"Think about it," he said. "Good, long-experienced musicians, all of a sudden in a position to audition for a job again, when they may not have auditioned for 20, 25 years. It's not so easy."
MINN. ORCH: BOTH SIDES TAKE IT PERSONALLY
It wasn't easy for violinist Peter McGuire, acting first associate concertmaster for the Minnesota Orchestra. But he's decided to leave.
McGuire, who's 35 and from Mankato, has deep roots in Minnesota. Ever since he was a young student at the Mankato Suzuki School, his dream was to play violin for the Minnesota Orchestra.
He got there, but after 10 years, he's accepted a position across an ocean and thousands of miles away, at the Tonhalle Orchestra in Zurich -- Switzerland's flagship orchestra.
McGuire said he started to feel uneasy long before the orchestra made its first contract offer this past spring.
"There was this kind of 'the bully's going to meet you at lunchtime' feeling for at least a year and a half," he said.
When Minnesota Orchestra management proposed deep cuts in musicians' salaries, McGuire took it personally.
"You say I'm much less valuable than I have been, and what choice do I have but to prove that's not the case?" he said. "A 42 percent cut ... would you not look for work the next day?"
The Minnesota Orchestra's contract proposal calls for reducing the musicians' average salaries by more than 30 percent, and reducing benefits, such as paid medical leave.
McGuire doesn't buy the argument that all orchestras are in a financial free fall or are seeking the same level of concessions as the Minnesota Orchestra. He points to orchestras in Cleveland, San Francisco, Los Angeles and Washington D.C., all with sterling reputations, as being on more stable financial footing.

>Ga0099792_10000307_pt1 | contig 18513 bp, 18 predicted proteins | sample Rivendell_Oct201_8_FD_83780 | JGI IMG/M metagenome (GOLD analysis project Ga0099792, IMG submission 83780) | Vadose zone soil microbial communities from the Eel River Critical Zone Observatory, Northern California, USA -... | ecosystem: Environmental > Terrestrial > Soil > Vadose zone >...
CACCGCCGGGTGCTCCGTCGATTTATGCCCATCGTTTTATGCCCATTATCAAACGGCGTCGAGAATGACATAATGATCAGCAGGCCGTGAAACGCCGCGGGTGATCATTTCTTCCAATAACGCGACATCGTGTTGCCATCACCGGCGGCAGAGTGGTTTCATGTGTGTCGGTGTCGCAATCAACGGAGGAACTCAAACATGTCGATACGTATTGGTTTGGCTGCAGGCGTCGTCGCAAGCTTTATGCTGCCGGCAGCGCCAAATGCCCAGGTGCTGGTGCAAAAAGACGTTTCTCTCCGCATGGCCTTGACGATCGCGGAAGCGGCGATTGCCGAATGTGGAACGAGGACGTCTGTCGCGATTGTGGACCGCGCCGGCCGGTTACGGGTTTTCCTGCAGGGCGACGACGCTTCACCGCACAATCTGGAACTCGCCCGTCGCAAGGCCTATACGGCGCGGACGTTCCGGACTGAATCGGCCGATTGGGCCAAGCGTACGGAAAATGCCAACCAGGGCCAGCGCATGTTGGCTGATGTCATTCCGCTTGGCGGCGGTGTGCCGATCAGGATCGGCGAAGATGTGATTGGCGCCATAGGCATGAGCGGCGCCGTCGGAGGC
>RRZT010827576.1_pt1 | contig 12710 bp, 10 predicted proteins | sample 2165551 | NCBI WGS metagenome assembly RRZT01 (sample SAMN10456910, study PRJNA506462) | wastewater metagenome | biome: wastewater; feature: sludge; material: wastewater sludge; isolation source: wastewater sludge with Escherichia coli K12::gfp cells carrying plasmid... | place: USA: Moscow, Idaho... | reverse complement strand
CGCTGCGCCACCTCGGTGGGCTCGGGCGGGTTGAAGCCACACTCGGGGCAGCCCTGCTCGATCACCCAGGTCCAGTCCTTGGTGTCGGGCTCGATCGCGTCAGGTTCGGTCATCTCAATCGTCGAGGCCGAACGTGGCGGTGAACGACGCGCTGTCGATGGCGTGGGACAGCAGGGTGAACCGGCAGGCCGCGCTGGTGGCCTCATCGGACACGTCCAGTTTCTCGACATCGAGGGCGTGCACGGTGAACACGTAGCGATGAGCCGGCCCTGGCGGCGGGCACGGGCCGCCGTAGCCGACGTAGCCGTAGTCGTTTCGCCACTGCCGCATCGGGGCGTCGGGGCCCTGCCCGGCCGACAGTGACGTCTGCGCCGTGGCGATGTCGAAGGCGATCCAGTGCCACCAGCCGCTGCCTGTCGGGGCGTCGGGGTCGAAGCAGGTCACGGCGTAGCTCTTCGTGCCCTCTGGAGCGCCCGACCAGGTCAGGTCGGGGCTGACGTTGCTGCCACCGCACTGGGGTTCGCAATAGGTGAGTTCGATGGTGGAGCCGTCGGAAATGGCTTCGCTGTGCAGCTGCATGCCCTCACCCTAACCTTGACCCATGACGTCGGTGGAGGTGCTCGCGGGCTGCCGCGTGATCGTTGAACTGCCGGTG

McGuire said he doesn't want to stay with an orchestra he feels is moving in the wrong direction.
"Show me an example where somebody has cut their way to catapault forward later," he said. "It makes sense that that should have happened, but I don't know where it has."
Michael Henson, president of the Minnesota Orchestra, said he doesn't want to lose any musicians, but he can't stop them if they go. He wants players who want to be here.
"So loyalty comes in, and then it's ultimately about personal choice," he said.
Even though management is seeking reductions in musicians' salaries, Henson said the Twin Cities will always have great appeal as a place to have an orchestral career.
"There are many many more things than purely dollars and cents," he said. "This is a great place to live, it's very easy to get around. It is one of the truly great communities of America and the world to live in, and that means a lot as well."